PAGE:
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dc.contributor.authorChristine Poulosen_US
dc.contributor.authorArthorn Riewpaiboonen_US
dc.contributor.authorJohn F. Stewarten_US
dc.contributor.authorJohn Clemensen_US
dc.contributor.authorSoyeon Guhen_US
dc.contributor.authorMagdarina Agtinien_US
dc.contributor.authorDang Duc Anhen_US
dc.contributor.authorDong Baiqingen_US
dc.contributor.authorZulfiqar Bhuttaen_US
dc.contributor.authorDipika Suren_US
dc.contributor.authorDale Whittingtonen_US
dc.contributor.otherRTI Internationalen_US
dc.contributor.otherMahidol Universityen_US
dc.contributor.otherThe University of North Carolina at Chapel Hillen_US
dc.contributor.otherInternational Vaccine Institute, Seoulen_US
dc.contributor.otherBadan Penelitian Dan Pengembangan Kesehatan, Kementerian Kesehatan Republik Indonesiaen_US
dc.contributor.otherNational Institute of Hygiene and Epidemiology Hanoien_US
dc.contributor.otherCenters for Disease Control and Preventionen_US
dc.contributor.otherThe Aga Khan Universityen_US
dc.contributor.otherNational Institute of Cholera and Enteric Diseases Indiaen_US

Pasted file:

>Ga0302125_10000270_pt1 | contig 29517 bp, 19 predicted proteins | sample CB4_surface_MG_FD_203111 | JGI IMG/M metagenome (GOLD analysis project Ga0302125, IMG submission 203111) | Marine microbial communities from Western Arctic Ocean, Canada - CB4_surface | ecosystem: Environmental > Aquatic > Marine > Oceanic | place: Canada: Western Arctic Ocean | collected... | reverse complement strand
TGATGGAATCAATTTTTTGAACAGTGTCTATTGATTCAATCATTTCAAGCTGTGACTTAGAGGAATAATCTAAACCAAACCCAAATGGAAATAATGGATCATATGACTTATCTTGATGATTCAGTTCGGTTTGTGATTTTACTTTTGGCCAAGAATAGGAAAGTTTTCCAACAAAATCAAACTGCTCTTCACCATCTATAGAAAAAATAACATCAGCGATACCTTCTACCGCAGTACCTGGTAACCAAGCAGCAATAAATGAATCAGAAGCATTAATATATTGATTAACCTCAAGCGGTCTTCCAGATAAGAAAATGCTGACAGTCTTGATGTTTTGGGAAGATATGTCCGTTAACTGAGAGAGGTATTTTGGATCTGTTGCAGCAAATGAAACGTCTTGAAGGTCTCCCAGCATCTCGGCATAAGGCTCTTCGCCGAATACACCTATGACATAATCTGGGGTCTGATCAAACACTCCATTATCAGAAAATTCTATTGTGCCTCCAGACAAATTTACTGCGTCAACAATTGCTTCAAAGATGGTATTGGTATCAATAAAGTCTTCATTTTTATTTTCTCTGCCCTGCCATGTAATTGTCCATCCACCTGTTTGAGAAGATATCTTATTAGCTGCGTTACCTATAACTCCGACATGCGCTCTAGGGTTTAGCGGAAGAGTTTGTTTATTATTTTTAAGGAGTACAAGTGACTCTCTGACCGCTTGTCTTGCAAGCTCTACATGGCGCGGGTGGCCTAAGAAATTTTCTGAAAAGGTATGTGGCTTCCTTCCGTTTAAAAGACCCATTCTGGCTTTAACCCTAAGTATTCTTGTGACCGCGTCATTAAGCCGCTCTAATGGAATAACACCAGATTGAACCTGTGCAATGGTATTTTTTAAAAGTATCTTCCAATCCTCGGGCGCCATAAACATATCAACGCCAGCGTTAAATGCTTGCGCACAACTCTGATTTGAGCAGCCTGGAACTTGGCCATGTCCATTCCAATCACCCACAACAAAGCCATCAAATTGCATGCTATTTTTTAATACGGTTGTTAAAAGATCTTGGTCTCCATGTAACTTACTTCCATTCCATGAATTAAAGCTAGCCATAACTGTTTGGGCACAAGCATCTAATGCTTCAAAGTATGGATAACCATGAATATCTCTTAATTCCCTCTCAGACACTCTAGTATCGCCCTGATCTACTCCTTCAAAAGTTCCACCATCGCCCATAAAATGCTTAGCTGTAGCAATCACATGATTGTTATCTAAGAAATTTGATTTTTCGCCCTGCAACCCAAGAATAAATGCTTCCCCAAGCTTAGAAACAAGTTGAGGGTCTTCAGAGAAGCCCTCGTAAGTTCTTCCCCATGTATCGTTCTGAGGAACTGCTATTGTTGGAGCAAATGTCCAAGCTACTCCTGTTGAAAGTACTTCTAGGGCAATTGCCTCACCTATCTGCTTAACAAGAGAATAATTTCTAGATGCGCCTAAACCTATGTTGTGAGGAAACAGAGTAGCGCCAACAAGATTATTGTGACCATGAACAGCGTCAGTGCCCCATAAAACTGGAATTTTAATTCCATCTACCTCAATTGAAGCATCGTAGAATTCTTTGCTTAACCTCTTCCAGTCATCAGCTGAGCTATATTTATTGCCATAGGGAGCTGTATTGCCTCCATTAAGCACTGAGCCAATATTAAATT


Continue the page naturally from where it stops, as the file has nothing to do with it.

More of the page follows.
dc.identifier.citationTropical Medicine and International Health. Vol.16, No.3 (2011), 314-323en_US
dc.description.abstractObjective To generate community-based estimates of the public (paid by the government) and private (paid by households) costs of blood culture-confirmed typhoid fever in Hechi, China; North Jakarta, Indonesia; Kolkata, India; Karachi, Pakistan and Hue, Vietnam. Methods To measure out-of-pocke t costs of illness and lost earnings, families with culture-proven cases were surveyed 7, 14 and 90days after onset of illness. Public costs of treatment were measured at local health facilities using a micro costing (bottom-up) method. Results The costs of hospitalized cases ranged from USD 129 in Kolkata to USD 432 in North Jakarta (hospitalization rates varied from 2% in Kolkata to 40% in Hechi) and the costs of non-hospitalized cases ranged from USD 13 in Kolkata to USD 67 in Hechi. Where costs were highest (Hechi, North Jakarta and Karachi), the bulk of the costs of hospitalized cases was borne by families, comprising up to 15% of annual household income. Conclusion Although these estimates may understate true costs due to the fact that higher quality treatment may have been provided earlier-than-usual, this multi-country community-based study contributes to evidence on the public and private costs of typhoid fever in developing countries. These cost estimates were used in a cost-effectiveness analysis of typhoid vaccines and will help policymakers respond to World Health Organization's updated typhoid fever immunization recommendations. © 2011 Blackwell Publishing Ltd.en_US
dc.rightsMahidol Universityen_US
dc.subjectImmunology and Microbiologyen_US
dc.titleCost of illness due to typhoid fever in five Asian countriesen_US
Appears in Collections:Scopus 2011-2015

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